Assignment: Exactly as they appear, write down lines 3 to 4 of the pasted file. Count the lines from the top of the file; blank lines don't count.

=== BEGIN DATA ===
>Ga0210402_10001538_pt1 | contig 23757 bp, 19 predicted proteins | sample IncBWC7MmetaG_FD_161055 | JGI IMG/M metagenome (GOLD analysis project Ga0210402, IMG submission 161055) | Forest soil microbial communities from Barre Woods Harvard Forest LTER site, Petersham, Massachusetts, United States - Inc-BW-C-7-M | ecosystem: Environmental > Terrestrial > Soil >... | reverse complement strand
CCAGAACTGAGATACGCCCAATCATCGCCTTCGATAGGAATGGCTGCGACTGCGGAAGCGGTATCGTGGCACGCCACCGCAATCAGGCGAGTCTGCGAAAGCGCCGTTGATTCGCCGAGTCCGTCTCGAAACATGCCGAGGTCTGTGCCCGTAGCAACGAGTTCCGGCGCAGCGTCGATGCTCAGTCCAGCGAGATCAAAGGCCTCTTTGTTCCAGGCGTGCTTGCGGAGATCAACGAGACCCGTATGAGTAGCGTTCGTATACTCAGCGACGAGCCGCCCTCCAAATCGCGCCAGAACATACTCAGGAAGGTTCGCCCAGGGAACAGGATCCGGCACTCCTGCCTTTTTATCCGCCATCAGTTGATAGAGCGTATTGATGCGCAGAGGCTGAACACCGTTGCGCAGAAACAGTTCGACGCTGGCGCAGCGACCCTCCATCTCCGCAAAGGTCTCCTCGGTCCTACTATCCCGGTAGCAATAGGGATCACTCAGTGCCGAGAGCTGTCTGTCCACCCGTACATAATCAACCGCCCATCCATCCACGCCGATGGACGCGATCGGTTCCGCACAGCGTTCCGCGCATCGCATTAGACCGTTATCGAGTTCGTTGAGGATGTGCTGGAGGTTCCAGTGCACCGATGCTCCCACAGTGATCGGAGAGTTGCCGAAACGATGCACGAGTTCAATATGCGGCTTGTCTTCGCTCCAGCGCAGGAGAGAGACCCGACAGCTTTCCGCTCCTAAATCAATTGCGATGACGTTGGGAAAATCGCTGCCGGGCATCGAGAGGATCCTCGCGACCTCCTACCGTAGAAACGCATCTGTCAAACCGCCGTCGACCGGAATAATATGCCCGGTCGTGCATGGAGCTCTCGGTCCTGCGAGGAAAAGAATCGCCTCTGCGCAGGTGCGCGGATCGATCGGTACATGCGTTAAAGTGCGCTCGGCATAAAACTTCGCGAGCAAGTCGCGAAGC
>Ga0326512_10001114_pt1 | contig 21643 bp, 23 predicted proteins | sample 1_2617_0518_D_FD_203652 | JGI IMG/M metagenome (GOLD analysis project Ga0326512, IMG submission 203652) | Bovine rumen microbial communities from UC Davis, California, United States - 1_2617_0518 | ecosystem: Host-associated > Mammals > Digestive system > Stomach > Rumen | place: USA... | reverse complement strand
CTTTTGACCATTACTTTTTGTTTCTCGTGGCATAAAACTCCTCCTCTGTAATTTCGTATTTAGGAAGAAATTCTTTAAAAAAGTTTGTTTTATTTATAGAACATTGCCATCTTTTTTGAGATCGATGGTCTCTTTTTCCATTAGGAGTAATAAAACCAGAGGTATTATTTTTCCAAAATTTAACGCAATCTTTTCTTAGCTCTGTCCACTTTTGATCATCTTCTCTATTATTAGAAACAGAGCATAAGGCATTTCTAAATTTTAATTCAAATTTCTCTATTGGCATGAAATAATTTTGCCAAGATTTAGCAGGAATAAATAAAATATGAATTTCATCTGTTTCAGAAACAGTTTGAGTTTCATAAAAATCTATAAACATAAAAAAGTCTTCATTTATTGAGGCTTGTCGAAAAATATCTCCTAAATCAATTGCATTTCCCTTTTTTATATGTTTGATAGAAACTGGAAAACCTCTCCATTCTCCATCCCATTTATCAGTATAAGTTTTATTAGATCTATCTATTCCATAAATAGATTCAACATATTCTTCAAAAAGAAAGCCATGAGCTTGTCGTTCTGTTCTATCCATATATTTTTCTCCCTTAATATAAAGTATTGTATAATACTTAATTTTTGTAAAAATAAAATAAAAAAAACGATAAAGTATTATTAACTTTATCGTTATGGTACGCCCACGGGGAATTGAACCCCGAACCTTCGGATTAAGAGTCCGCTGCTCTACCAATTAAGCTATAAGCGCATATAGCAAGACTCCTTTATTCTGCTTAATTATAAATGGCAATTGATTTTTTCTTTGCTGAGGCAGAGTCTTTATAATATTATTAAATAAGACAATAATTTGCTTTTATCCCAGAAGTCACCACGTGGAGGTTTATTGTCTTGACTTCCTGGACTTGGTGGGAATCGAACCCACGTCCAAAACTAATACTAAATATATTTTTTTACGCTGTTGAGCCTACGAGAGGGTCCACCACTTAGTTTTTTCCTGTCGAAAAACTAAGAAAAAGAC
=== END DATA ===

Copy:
>Ga0326512_10001114_pt1 | contig 21643 bp, 23 predicted proteins | sample 1_2617_0518_D_FD_203652 | JGI IMG/M metagenome (GOLD analysis project Ga0326512, IMG submission 203652) | Bovine rumen microbial communities from UC Davis, California, United States - 1_2617_0518 | ecosystem: Host-associated > Mammals > Digestive system > Stomach > Rumen | place: USA... | reverse complement strand
CTTTTGACCATTACTTTTTGTTTCTCGTGGCATAAAACTCCTCCTCTGTAATTTCGTATTTAGGAAGAAATTCTTTAAAAAAGTTTGTTTTATTTATAGAACATTGCCATCTTTTTTGAGATCGATGGTCTCTTTTTCCATTAGGAGTAATAAAACCAGAGGTATTATTTTTCCAAAATTTAACGCAATCTTTTCTTAGCTCTGTCCACTTTTGATCATCTTCTCTATTATTAGAAACAGAGCATAAGGCATTTCTAAATTTTAATTCAAATTTCTCTATTGGCATGAAATAATTTTGCCAAGATTTAGCAGGAATAAATAAAATATGAATTTCATCTGTTTCAGAAACAGTTTGAGTTTCATAAAAATCTATAAACATAAAAAAGTCTTCATTTATTGAGGCTTGTCGAAAAATATCTCCTAAATCAATTGCATTTCCCTTTTTTATATGTTTGATAGAAACTGGAAAACCTCTCCATTCTCCATCCCATTTATCAGTATAAGTTTTATTAGATCTATCTATTCCATAAATAGATTCAACATATTCTTCAAAAAGAAAGCCATGAGCTTGTCGTTCTGTTCTATCCATATATTTTTCTCCCTTAATATAAAGTATTGTATAATACTTAATTTTTGTAAAAATAAAATAAAAAAAACGATAAAGTATTATTAACTTTATCGTTATGGTACGCCCACGGGGAATTGAACCCCGAACCTTCGGATTAAGAGTCCGCTGCTCTACCAATTAAGCTATAAGCGCATATAGCAAGACTCCTTTATTCTGCTTAATTATAAATGGCAATTGATTTTTTCTTTGCTGAGGCAGAGTCTTTATAATATTATTAAATAAGACAATAATTTGCTTTTATCCCAGAAGTCACCACGTGGAGGTTTATTGTCTTGACTTCCTGGACTTGGTGGGAATCGAACCCACGTCCAAAACTAATACTAAATATATTTTTTTACGCTGTTGAGCCTACGAGAGGGTCCACCACTTAGTTTTTTCCTGTCGAAAAACTAAGAAAAAGAC